Carlton testified that when he interviewed Callaway, Callaway said that defendant had arrived at his apartment on August 27, 1998, around dark. During a September 22, 1998, interview of defendant, Carlton noticed that defendant was wearing a pair of white tennis shoes with red specks on them. Carlton took the shoes from defendant and showed them to Taylor. Carlton then placed the shoes in the police department's evidence storage area. The shoes were later sent to the Illinois State Police crime laboratory for analysis. After initial testing indicated that no human blood was on the shoes, Carlton sent the shoes back to the crime laboratory with instructions to "take them apart" and analyze them again. Carlton testified that he did not touch the shoes before sending them back for further analysis.
Decatur police officer Roger Morville testified that during August and September 1998, he was the evidence officer. On September 24, 1998, he transported defendant's tennis shoes to the crime laboratory. After the initial testing, Morville transported the shoes from the laboratory to the police department's evidence storage area. On October 15, 1998, he again transported the shoes to the crime laboratory. At that time, the shoes were still in a sealed evidence storage bag and had not been tampered with or altered in any fashion.
Jennifer Lu, a crime laboratory employee trained in forensic biology, testified that she initially analyzed defendant's tennis shoes on September 25, 1998. She tested the red specks on the laces and outside of the shoes and determined that the stains were not human blood. On November 4, 1998, Lu reexamined the shoes at the request of the Decatur police. Lu dismantled the shoes and discovered three stains on the right side of the right shoe (the first stain was located under a piece of leather covered with mesh and the second two stains were located under the mesh). After testing, Lu determined that the stains were human blood. Lu also stated that the police had sent Helmbacher's fingernail scrapings, which contained a blood-like substance, to the laboratory as well; however, she did not test those scrapings.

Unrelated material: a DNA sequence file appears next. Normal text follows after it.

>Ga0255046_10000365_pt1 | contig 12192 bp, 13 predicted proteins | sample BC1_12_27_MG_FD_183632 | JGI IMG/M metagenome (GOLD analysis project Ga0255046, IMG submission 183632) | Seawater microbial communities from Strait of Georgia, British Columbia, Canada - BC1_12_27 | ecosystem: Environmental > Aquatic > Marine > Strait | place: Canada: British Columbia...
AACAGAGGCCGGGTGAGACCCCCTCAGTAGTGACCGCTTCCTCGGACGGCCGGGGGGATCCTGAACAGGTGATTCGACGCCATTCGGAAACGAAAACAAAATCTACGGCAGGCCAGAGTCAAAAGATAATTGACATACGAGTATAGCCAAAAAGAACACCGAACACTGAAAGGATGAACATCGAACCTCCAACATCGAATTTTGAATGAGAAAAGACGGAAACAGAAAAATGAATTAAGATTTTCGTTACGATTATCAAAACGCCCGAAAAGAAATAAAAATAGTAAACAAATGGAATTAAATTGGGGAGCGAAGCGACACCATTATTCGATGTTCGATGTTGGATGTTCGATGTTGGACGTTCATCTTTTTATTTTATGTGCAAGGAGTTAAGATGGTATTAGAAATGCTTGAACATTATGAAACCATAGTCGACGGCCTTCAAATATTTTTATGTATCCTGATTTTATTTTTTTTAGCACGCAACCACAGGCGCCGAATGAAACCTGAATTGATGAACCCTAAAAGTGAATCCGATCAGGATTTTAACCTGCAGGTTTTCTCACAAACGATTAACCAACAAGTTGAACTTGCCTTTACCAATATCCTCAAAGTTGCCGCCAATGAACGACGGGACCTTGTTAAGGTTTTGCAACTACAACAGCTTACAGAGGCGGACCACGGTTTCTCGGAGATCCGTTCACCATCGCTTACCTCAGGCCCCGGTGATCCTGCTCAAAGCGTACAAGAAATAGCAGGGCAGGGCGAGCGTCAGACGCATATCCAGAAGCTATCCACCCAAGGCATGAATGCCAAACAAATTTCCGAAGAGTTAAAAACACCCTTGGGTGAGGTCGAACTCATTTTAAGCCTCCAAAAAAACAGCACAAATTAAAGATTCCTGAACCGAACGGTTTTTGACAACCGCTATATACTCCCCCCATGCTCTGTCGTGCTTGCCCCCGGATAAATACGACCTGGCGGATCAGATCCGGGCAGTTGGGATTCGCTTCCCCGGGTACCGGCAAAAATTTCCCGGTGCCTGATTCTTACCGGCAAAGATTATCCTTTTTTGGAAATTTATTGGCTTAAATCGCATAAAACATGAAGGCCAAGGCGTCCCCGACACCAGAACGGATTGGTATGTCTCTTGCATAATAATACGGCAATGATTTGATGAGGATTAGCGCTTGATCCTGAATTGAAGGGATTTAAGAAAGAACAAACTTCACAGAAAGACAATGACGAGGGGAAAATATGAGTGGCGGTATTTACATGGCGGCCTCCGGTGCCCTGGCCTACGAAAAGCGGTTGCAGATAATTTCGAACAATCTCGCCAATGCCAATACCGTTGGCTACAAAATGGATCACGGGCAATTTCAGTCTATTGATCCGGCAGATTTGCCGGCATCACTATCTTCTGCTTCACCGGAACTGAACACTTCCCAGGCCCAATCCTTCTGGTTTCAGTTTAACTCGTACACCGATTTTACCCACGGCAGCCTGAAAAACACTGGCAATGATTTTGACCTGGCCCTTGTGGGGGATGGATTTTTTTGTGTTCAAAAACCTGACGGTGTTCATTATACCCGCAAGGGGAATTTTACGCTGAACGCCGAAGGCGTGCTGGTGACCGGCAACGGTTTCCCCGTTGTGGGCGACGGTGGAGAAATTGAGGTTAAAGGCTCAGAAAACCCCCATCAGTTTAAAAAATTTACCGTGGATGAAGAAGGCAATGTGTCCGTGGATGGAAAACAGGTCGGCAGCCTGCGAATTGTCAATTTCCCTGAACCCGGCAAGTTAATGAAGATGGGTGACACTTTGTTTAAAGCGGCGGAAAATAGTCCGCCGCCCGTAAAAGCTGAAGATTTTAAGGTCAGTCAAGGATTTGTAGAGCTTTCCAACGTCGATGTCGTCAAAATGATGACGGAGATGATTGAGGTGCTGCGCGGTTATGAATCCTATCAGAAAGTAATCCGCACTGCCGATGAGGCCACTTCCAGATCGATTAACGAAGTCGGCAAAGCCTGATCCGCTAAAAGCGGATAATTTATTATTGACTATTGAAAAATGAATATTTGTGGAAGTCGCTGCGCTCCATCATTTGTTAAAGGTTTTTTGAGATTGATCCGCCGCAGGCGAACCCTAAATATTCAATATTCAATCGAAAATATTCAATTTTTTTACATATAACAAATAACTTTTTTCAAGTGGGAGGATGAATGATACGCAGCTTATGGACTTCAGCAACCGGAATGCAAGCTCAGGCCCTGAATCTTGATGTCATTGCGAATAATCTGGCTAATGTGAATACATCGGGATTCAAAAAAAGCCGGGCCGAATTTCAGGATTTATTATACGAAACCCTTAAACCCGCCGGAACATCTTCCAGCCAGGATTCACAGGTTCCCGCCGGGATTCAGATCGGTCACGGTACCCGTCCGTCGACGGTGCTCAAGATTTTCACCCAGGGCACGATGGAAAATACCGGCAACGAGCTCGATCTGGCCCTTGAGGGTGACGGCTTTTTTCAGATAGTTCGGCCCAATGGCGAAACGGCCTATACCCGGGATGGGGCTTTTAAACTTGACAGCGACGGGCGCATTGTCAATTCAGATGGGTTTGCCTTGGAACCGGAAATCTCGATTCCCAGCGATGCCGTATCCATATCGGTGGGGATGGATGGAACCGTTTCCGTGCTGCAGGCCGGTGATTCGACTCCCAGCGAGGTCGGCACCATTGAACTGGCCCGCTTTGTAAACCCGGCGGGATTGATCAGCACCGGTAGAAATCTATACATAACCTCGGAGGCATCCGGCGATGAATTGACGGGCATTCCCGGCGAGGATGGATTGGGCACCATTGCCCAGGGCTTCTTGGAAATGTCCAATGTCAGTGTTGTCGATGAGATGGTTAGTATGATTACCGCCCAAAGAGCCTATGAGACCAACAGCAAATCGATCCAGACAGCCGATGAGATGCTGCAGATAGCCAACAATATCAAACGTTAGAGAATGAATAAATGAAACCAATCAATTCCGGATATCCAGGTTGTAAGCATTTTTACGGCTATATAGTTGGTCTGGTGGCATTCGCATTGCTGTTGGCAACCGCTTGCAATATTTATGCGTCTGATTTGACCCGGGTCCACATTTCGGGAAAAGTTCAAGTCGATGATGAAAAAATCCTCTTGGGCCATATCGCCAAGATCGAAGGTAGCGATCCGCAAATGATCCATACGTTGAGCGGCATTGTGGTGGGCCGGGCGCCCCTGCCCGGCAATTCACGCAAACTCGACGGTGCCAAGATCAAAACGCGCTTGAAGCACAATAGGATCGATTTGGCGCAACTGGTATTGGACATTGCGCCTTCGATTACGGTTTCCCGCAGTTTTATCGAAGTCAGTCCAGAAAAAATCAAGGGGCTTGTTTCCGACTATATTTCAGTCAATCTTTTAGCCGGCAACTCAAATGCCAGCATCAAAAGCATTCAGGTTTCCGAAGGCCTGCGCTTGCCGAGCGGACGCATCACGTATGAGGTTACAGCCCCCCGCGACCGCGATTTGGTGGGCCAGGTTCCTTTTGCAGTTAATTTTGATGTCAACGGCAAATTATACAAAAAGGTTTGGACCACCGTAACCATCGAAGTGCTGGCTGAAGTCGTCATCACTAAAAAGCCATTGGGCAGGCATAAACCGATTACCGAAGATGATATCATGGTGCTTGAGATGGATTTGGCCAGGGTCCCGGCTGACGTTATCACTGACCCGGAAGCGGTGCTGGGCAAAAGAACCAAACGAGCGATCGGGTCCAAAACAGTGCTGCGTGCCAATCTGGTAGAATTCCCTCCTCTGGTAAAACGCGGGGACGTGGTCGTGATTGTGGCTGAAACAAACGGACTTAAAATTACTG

Dana Pitchford, an Illinois State Police forensic scientist, testified that she conducted a deoxyribonucleic acid (DNA) analysis of a blood standard from Helmbacher and the blood-stains found on defendant's shoes. Pitchford opined that the DNA test results indicated that the blood on defendant's shoes came from Helmbacher. The likelihood that another individual could have been the source of the bloodstains is 1 out of 42 trillion in the "White" population and 1 out of 38 trillion in the "Black" population. (Helmbacher was "White.")
Decatur police sergeant Brian Bell testified on defendant's behalf that during a September 21, 1998, interview of Taylor, Taylor admitted going into Helmbacher's apartment during the August 26, 1998, burglary. Decatur police officer Jeremy Welker testified that when he interviewed Taylor on August 28, 1998, Taylor stated that he had been home on the evening of August 27, 1998, but had not heard anything unusual.
Defendant testified and denied committing the crimes. He stated that he spent the day and night of August 26, 1998, at Taylor's apartment. He slept off and on all day because he was not feeling well. On August 27, 1998, defendant woke up sometime between 11 a.m. and noon.
Around 3:30 or 4 p.m., defendant went to Callaway's apartment, where he stayed until the next day. Defendant stated that he and Callaway often wore each other's clothes, and on the morning of August 27, 1998, defendant put on a pair of Callaway's pants and a shirt. Defendant also stated that he did not loan his shoes to anyone, but someone may have worn them without his permission.
On this evidence, the jury found defendant guilty of first degree murder and not guilty of residential burglary. The trial court later sentenced him as stated.